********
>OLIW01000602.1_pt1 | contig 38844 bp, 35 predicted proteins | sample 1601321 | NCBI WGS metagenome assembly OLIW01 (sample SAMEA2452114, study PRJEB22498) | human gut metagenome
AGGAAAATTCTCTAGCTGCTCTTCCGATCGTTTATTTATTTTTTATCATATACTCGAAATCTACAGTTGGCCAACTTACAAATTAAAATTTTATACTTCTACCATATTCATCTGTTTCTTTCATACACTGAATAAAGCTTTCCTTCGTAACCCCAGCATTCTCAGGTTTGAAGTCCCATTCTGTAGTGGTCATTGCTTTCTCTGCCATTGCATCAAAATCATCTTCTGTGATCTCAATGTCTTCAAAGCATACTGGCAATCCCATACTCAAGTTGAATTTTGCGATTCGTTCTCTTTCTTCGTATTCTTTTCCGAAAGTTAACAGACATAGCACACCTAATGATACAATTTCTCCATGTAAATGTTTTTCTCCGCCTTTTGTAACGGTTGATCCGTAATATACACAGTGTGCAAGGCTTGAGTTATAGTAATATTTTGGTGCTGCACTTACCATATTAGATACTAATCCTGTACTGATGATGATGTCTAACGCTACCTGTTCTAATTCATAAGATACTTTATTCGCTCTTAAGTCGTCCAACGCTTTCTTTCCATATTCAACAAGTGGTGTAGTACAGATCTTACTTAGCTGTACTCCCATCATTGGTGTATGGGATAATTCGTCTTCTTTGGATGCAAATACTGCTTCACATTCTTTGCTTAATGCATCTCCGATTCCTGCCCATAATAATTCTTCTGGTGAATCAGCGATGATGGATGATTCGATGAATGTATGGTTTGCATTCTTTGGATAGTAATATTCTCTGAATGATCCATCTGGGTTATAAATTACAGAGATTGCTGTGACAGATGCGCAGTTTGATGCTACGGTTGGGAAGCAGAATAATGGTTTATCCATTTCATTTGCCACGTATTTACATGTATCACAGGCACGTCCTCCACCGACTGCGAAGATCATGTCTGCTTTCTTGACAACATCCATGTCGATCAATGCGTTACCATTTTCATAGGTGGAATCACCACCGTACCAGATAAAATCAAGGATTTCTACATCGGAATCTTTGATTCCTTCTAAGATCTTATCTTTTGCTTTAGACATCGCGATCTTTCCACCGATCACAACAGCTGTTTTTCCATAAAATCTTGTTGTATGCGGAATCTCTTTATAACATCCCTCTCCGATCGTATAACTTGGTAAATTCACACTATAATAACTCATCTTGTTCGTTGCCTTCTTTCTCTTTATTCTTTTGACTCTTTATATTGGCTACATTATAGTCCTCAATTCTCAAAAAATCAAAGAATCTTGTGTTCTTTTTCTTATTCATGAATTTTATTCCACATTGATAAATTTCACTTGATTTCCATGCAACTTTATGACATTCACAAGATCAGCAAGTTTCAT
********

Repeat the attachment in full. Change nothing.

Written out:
>OLIW01000602.1_pt1 | contig 38844 bp, 35 predicted proteins | sample 1601321 | NCBI WGS metagenome assembly OLIW01 (sample SAMEA2452114, study PRJEB22498) | human gut metagenome
AGGAAAATTCTCTAGCTGCTCTTCCGATCGTTTATTTATTTTTTATCATATACTCGAAATCTACAGTTGGCCAACTTACAAATTAAAATTTTATACTTCTACCATATTCATCTGTTTCTTTCATACACTGAATAAAGCTTTCCTTCGTAACCCCAGCATTCTCAGGTTTGAAGTCCCATTCTGTAGTGGTCATTGCTTTCTCTGCCATTGCATCAAAATCATCTTCTGTGATCTCAATGTCTTCAAAGCATACTGGCAATCCCATACTCAAGTTGAATTTTGCGATTCGTTCTCTTTCTTCGTATTCTTTTCCGAAAGTTAACAGACATAGCACACCTAATGATACAATTTCTCCATGTAAATGTTTTTCTCCGCCTTTTGTAACGGTTGATCCGTAATATACACAGTGTGCAAGGCTTGAGTTATAGTAATATTTTGGTGCTGCACTTACCATATTAGATACTAATCCTGTACTGATGATGATGTCTAACGCTACCTGTTCTAATTCATAAGATACTTTATTCGCTCTTAAGTCGTCCAACGCTTTCTTTCCATATTCAACAAGTGGTGTAGTACAGATCTTACTTAGCTGTACTCCCATCATTGGTGTATGGGATAATTCGTCTTCTTTGGATGCAAATACTGCTTCACATTCTTTGCTTAATGCATCTCCGATTCCTGCCCATAATAATTCTTCTGGTGAATCAGCGATGATGGATGATTCGATGAATGTATGGTTTGCATTCTTTGGATAGTAATATTCTCTGAATGATCCATCTGGGTTATAAATTACAGAGATTGCTGTGACAGATGCGCAGTTTGATGCTACGGTTGGGAAGCAGAATAATGGTTTATCCATTTCATTTGCCACGTATTTACATGTATCACAGGCACGTCCTCCACCGACTGCGAAGATCATGTCTGCTTTCTTGACAACATCCATGTCGATCAATGCGTTACCATTTTCATAGGTGGAATCACCACCGTACCAGATAAAATCAAGGATTTCTACATCGGAATCTTTGATTCCTTCTAAGATCTTATCTTTTGCTTTAGACATCGCGATCTTTCCACCGATCACAACAGCTGTTTTTCCATAAAATCTTGTTGTATGCGGAATCTCTTTATAACATCCCTCTCCGATCGTATAACTTGGTAAATTCACACTATAATAACTCATCTTGTTCGTTGCCTTCTTTCTCTTTATTCTTTTGACTCTTTATATTGGCTACATTATAGTCCTCAATTCTCAAAAAATCAAAGAATCTTGTGTTCTTTTTCTTATTCATGAATTTTATTCCACATTGATAAATTTCACTTGATTTCCATGCAACTTTATGACATTCACAAGATCAGCAAGTTTCAT